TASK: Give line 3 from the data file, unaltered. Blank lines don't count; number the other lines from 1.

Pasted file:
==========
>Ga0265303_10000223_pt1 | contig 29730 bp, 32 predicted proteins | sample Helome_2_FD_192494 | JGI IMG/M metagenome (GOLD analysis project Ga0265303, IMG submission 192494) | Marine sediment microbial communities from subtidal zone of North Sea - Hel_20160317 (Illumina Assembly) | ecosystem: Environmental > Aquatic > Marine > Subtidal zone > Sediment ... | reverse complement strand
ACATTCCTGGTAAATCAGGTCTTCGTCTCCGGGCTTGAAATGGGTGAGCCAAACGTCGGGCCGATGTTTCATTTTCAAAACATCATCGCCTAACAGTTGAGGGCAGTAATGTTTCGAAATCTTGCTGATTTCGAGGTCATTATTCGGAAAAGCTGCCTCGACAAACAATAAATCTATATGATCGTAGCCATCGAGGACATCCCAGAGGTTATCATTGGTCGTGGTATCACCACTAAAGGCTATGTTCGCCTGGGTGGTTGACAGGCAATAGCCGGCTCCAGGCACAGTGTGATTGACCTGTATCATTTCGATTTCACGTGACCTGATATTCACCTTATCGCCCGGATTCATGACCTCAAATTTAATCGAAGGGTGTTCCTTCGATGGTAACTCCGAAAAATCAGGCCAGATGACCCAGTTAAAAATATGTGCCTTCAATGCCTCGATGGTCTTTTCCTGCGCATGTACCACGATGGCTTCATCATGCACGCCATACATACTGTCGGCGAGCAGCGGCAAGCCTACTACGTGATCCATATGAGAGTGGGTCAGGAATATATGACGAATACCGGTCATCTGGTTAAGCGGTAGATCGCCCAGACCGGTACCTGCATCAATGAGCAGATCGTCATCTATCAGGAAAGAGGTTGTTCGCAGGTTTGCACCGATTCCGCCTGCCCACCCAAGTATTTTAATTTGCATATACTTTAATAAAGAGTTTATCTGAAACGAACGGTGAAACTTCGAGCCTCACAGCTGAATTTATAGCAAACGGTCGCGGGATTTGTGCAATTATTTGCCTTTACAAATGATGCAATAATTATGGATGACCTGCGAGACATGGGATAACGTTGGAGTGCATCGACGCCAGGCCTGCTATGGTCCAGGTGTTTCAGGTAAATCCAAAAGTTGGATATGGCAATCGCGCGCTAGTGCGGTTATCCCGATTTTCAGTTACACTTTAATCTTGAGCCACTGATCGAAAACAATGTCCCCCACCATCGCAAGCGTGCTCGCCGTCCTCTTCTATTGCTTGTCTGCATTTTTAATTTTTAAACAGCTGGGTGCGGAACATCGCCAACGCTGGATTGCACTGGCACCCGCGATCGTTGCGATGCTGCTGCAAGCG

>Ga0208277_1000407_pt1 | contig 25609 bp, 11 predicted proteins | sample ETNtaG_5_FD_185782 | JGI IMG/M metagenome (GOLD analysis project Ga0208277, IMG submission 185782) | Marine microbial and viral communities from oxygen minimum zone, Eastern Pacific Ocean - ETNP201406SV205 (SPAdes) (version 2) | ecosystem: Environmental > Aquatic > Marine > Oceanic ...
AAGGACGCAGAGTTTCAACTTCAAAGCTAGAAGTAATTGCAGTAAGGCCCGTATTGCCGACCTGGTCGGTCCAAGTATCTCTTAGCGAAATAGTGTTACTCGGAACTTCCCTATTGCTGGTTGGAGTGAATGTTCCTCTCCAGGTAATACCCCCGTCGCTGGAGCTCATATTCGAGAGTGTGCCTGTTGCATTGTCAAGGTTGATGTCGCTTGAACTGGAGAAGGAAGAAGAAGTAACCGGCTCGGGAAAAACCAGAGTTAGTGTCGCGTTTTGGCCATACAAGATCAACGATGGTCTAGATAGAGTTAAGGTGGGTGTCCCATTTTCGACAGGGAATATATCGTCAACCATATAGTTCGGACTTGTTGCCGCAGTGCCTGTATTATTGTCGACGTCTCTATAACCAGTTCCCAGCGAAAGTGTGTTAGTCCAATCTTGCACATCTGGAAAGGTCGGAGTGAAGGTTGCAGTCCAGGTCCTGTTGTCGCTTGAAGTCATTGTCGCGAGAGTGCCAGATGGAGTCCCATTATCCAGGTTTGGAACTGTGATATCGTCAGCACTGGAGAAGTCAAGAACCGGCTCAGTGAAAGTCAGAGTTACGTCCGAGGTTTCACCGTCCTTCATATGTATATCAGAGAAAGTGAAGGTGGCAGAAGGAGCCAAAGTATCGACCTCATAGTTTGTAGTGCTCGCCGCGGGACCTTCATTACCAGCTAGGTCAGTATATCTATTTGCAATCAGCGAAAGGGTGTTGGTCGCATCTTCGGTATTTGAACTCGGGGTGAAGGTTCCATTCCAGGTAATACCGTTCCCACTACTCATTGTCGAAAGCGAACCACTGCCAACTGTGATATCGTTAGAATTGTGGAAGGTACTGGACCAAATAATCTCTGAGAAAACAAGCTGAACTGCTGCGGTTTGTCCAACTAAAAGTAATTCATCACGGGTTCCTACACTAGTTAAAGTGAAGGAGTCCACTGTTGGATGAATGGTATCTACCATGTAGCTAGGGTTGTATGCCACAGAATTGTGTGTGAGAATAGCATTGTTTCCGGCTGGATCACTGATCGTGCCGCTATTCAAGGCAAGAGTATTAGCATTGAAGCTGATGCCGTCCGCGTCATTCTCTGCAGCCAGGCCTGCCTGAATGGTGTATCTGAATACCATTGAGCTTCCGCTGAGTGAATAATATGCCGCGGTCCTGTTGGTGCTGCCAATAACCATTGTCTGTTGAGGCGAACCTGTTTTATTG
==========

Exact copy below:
>Ga0208277_1000407_pt1 | contig 25609 bp, 11 predicted proteins | sample ETNtaG_5_FD_185782 | JGI IMG/M metagenome (GOLD analysis project Ga0208277, IMG submission 185782) | Marine microbial and viral communities from oxygen minimum zone, Eastern Pacific Ocean - ETNP201406SV205 (SPAdes) (version 2) | ecosystem: Environmental > Aquatic > Marine > Oceanic ...